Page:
One reason is that the Government is sitting on mountains of procured foodgrains, which are, for want of storage, rotting in the open fields. It has taken the Supreme Court of India to point out, what should have been obvious to even a 3 year old, that it would be better to distribute that foodgrain to the poor, rather than let it be eaten by rats or to rot in the field. This points to an abysmally poor quality of governance.
The same criminally poor governance is displayed in the feeble response to the allegations of corruption in the Commonwealth Games. Several have been the instances where persons in high places accused of wrongdoing, have been asked to step down whilst the investigations into the wrongdoing are conducted, so that they cannot, by virtue of their office, interfere in them, or cause papers to disappear. It is a shameful commentary on the Prime Minister and his Cabinet that they have turned a blind eye and not even taken this step.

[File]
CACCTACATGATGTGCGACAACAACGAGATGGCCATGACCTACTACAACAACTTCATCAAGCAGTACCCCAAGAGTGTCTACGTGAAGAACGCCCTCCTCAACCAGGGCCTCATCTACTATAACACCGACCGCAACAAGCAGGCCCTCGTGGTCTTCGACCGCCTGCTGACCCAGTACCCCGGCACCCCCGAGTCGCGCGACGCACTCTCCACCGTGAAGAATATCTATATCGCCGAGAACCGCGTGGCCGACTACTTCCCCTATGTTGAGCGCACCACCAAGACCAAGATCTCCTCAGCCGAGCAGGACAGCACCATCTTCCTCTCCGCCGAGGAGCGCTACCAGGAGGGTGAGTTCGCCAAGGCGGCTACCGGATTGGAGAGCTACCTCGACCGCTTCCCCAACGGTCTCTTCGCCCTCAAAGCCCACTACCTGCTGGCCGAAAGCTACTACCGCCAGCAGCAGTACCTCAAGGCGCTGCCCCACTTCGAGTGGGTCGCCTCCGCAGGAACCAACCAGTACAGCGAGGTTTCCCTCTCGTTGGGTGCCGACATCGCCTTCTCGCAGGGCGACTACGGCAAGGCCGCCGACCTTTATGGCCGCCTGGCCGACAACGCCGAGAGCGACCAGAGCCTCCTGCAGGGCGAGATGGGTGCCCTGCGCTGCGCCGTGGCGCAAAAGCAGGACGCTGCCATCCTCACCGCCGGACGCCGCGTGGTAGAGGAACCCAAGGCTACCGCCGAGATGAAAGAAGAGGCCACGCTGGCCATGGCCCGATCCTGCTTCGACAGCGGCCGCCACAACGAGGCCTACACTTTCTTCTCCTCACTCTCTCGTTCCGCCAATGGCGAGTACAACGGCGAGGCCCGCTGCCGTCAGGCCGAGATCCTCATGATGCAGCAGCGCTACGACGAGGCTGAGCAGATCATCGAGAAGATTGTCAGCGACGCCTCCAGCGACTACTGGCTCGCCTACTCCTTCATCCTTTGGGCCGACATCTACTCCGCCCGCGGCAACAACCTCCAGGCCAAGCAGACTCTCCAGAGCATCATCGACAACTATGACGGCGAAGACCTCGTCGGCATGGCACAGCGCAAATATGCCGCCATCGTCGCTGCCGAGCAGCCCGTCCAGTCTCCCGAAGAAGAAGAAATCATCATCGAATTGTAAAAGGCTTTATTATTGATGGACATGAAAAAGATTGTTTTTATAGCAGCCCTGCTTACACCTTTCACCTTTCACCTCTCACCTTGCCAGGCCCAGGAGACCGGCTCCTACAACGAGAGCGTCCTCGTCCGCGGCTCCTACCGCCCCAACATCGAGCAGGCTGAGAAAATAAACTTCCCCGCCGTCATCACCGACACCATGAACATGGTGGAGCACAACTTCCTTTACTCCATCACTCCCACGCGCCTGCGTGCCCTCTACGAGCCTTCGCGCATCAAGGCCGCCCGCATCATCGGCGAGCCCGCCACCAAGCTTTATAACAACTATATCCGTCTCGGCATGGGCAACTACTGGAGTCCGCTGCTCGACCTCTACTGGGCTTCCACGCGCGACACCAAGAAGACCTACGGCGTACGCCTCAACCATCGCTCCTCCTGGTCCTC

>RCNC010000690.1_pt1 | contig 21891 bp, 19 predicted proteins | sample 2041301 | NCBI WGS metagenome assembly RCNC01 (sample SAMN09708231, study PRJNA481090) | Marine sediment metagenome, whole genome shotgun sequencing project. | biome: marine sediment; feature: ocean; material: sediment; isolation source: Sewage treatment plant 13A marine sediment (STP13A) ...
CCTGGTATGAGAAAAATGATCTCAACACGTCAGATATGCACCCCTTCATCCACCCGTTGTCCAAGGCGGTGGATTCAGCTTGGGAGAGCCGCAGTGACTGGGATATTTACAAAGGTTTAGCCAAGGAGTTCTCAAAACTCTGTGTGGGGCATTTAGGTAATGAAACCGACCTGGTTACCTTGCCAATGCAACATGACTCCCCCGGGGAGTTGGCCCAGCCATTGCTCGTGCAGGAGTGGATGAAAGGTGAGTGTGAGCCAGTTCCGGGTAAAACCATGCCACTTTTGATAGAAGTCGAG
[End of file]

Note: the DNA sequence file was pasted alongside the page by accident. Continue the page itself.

In this context it is laughable that the Government is considering making corporate CSR (Corporate Social Responsibility) mandatory! Its own record at social responsibility, as indicated by the CWG, amongst several other things, is nothing to write home about. In fact nothing to write anywhere about. Making CSR mandatory will not help. Companies will do token CSR activities, to fulfil a legal obligation, but without helping society in any way, and it will not be a sustainable model, as CSR activities are meant to be. It would be better for the Government to concentrate on how better to govern itself than to preach sermons to others, most of whom behave better.
In corporate news of interest, the Tata group is proving its ability to make cross border acquisitions work. Both Tata Steel, which bought Corus, and Tata Motors, which bought JLR, have returned to the black. Tata Steel's profits for the first quarter to June were Rs 1825 crores, on a consolidated basis, compared to a Rs 2200 crore loss in Q1 last year. Tata Motors made a consolidated profit of Rs 1988 crores, against a loss of Rs 328 crores in Q1 last year. Kudos to them!
The high prices paid by telecom companies for 3G is one factor for their poorer results. Reliance Communication's profits dipped 85% to Rs 251 crores and Bharti Airtel's net profits, excluding the recent African acquisition, were down 23%. Because of security concerns, they are not able to put the 3G spectrum, bought at high prices, to use.